History of England from the Fall of Wolsey to the Death of Elizabeth, Volume 8

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J.W. Parker and Son, 1863 - Great Britain

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Page 57 - ... as the very carcasses they spared not to scrape out of their graves ; and if they found a plot of watercresses or shamrocks, there they flocked as to a feast for the time, yet not able long to continue there withal; that in short space there were none almost left, and a most populous and plentiful country suddenly left void of man and beast...
Page 369 - My heart is disquieted within me, and the fear of death is fallen upon me. 5 Fearfulness and trembling are come upon me, and an horrible dread hath overwhelmed me. 6 And I said, O that I had wings like a dove! for then would I flee away, and be at rest.
Page 248 - ... for that he hath assured knowledge of such usage of herself, as altogether is intolerable to be borne, which, if it were not overwell known, we would both be very loath to think that it could be true. To take away this occasion of slander, he is himself determined to be at the apprehension and execution of him whom he is able manifestly to charge with the crime, and to have done him the most dishonour that can be to any man, much more being as he is.
Page 346 - Madam, soucy* ye not we are here of the principal of your Grace's nobility and council, that shall not find the mean well to make your Majesty quit of him without prejudice of your son ? and albeit that my Lord of Murray, here present, be little less scrupulous for a Protestant than your Grace is for a Papist, I am assured he will look through his fingers, and will behold our doings, and say nothing thereto.
Page 369 - Neither was it mine adversary that did magnify himself against me; for then peradventure I would have hid myself from him : 14 But it was even thou, my companion, my guide, and mine own familiar friend.
Page 7 - ... yea, and praise their doings, and say 'his father was accustomed so to do ; ' wherein he will rejoice. ' And when he is in a safe place they will fall to a division of the spoil according to the discretion of the captain. Now comes the rhymer that made the rhyme with his ( Rakery.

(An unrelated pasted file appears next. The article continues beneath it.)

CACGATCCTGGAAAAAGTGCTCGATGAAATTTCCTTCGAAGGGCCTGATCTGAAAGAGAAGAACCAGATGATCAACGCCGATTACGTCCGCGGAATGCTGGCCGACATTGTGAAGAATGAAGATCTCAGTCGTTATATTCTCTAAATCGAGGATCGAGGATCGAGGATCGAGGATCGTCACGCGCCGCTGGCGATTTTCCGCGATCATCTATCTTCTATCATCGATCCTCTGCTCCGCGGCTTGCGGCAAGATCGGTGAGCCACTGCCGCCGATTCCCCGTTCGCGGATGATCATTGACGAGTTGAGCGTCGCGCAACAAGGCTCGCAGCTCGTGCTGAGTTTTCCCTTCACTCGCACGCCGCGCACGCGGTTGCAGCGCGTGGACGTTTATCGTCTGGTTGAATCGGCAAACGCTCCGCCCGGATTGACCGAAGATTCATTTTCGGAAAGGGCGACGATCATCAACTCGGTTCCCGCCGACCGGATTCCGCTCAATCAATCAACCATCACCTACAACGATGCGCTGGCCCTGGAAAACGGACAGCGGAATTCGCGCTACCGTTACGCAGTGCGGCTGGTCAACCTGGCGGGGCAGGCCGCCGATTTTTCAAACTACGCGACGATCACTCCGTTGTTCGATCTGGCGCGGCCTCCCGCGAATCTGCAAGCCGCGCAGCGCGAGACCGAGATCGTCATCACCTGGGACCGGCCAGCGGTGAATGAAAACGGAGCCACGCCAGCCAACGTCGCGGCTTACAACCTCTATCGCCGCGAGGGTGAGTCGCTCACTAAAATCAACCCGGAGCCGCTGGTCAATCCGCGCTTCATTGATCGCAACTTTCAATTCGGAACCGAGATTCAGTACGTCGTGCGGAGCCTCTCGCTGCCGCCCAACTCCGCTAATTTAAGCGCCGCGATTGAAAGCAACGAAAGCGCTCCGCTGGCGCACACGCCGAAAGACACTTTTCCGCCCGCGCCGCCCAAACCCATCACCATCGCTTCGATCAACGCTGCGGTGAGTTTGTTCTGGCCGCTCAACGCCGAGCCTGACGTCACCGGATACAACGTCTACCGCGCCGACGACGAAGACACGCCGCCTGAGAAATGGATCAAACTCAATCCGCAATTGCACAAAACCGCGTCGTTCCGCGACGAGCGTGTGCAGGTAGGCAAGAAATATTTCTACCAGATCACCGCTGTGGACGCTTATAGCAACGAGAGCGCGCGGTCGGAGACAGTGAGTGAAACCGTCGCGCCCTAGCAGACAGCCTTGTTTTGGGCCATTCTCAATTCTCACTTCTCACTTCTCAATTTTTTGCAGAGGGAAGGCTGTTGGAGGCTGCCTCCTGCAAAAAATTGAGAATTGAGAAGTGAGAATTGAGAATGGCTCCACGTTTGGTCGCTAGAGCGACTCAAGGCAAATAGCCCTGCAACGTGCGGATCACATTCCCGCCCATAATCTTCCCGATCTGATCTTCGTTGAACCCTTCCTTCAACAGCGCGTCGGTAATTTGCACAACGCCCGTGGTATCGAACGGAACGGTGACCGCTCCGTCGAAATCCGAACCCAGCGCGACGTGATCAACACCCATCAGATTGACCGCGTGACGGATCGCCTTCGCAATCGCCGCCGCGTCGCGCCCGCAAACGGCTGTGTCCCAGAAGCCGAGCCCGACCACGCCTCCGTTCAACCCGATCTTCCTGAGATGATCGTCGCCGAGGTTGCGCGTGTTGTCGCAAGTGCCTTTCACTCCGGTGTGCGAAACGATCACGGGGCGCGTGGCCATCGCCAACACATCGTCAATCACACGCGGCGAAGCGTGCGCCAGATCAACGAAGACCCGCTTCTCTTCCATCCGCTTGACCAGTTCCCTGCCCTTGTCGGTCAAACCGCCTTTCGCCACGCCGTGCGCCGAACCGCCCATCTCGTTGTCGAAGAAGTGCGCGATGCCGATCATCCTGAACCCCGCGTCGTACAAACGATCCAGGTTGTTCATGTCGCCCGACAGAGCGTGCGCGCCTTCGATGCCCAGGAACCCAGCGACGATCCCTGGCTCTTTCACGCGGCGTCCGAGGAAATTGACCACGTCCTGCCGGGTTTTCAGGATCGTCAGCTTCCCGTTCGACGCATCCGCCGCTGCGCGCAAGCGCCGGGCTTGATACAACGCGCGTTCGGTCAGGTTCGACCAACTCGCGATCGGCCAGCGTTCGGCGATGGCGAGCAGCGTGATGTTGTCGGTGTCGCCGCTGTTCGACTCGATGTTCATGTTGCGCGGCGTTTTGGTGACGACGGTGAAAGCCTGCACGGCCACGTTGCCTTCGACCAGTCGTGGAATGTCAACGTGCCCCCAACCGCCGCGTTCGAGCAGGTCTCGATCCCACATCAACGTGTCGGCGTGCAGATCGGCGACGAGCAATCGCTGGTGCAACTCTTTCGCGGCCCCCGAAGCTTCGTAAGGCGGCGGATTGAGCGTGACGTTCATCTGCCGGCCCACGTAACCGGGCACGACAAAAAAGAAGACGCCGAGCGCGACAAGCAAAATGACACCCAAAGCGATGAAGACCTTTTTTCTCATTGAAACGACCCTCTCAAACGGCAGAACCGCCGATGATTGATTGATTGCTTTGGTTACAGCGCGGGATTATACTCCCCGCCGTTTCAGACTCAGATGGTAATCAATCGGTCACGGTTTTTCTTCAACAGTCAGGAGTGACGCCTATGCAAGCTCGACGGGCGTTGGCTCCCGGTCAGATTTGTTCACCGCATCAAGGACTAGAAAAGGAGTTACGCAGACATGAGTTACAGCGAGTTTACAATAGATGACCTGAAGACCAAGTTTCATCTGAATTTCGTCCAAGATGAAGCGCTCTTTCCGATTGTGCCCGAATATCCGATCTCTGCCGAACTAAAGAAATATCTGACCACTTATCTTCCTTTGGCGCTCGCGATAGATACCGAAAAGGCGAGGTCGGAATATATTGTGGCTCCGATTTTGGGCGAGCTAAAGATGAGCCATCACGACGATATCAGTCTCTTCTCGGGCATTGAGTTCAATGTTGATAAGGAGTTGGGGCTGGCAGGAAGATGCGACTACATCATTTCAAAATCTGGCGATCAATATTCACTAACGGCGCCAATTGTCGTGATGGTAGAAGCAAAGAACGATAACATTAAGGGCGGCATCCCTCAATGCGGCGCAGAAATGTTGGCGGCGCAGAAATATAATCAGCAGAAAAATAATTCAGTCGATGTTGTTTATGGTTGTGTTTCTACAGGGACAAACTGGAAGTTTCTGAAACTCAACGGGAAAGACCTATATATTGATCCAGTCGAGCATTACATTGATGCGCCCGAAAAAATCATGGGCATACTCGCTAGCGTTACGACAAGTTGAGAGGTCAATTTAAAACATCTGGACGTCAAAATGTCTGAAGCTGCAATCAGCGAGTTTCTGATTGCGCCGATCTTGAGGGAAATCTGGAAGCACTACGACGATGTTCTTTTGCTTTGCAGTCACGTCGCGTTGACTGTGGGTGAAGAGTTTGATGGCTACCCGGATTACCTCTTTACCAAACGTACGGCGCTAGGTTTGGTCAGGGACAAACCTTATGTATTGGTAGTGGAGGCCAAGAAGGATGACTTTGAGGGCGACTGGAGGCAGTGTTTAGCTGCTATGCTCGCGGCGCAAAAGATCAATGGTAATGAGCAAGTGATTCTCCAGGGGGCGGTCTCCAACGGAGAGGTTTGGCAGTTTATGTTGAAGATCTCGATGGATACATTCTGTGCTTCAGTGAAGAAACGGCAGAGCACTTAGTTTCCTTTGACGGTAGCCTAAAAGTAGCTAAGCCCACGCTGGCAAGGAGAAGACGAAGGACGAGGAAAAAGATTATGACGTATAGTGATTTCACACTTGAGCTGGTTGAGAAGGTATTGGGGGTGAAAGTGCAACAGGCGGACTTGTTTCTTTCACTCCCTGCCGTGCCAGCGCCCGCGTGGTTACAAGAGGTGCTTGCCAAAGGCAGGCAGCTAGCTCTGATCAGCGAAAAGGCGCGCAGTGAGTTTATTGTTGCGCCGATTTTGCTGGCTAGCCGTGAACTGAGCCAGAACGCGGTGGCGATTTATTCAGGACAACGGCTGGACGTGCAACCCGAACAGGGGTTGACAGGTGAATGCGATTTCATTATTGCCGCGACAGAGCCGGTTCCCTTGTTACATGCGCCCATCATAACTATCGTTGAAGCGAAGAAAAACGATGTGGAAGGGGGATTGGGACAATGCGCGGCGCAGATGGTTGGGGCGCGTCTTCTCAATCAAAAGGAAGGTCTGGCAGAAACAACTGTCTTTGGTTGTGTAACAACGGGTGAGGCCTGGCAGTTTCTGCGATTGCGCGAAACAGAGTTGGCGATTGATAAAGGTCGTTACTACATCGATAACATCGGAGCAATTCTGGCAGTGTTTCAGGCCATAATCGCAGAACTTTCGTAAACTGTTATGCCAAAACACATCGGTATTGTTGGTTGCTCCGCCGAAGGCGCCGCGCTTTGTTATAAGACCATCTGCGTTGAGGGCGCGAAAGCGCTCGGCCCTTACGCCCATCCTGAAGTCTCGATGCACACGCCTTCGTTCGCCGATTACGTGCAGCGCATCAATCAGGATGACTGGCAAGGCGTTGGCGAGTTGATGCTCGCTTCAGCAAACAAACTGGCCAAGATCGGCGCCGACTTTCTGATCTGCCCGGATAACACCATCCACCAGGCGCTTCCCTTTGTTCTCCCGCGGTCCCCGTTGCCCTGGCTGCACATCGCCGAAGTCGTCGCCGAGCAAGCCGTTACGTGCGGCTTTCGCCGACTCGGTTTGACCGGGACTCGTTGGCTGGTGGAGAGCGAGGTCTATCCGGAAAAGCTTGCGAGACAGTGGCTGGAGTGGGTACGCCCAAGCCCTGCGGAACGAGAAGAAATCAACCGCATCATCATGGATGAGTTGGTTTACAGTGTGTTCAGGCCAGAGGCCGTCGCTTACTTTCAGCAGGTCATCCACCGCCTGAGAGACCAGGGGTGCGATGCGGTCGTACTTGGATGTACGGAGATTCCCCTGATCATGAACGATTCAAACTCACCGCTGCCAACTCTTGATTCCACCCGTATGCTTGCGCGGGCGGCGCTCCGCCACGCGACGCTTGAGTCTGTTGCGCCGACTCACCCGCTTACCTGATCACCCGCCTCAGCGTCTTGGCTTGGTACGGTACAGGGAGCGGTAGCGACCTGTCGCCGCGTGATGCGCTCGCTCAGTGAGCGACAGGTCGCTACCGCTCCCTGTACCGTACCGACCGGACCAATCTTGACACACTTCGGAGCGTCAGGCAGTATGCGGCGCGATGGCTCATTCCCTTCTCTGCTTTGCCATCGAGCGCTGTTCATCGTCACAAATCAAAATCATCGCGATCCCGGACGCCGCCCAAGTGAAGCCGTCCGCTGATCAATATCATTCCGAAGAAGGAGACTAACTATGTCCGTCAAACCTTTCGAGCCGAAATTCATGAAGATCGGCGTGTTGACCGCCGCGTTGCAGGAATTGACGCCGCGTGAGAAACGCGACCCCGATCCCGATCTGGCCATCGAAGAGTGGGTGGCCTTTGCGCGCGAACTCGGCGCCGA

Page 336 - although there be for the prince provided many princely prerogatives and royalties, yet it is not such as the prince can take money or other things, or do as he will at his own pleasure, without order, but quietly to suffer his subjects to enjoy their own, without wrongful oppression ; wherein other princes, by their liberty, do take as pleaseth them."t The Commons gained ground as the Tudor dynasty proceeded.
Page 252 - But those whom he had led into the business would not let it end in nothing. ' Madame,' said Ruthven, ' he has offended your honour ; he has offended your husband's honour ; he has caused your Majesty to banish a great part of the nobility that he might be made a lord ; he has been the destroyer of the commonwealth, and must learn his duty better.' ' Take the Queen your wife to you,' he said to Darnley, as he strode forward into the cabinet.
Page 49 - The guilt could not be fixed on Sussex. The crime was traced to an English resident in Dublin named Smith ; and if Sussex had been the instigator, his instrument was too faithful to betray him.
Page 56 - Out of every corner of the woods and glynnes they came creeping forth upon their hands, for their legs could not bear them; they looked like anatomies of death, they spake like ghosts crying out of their graves...

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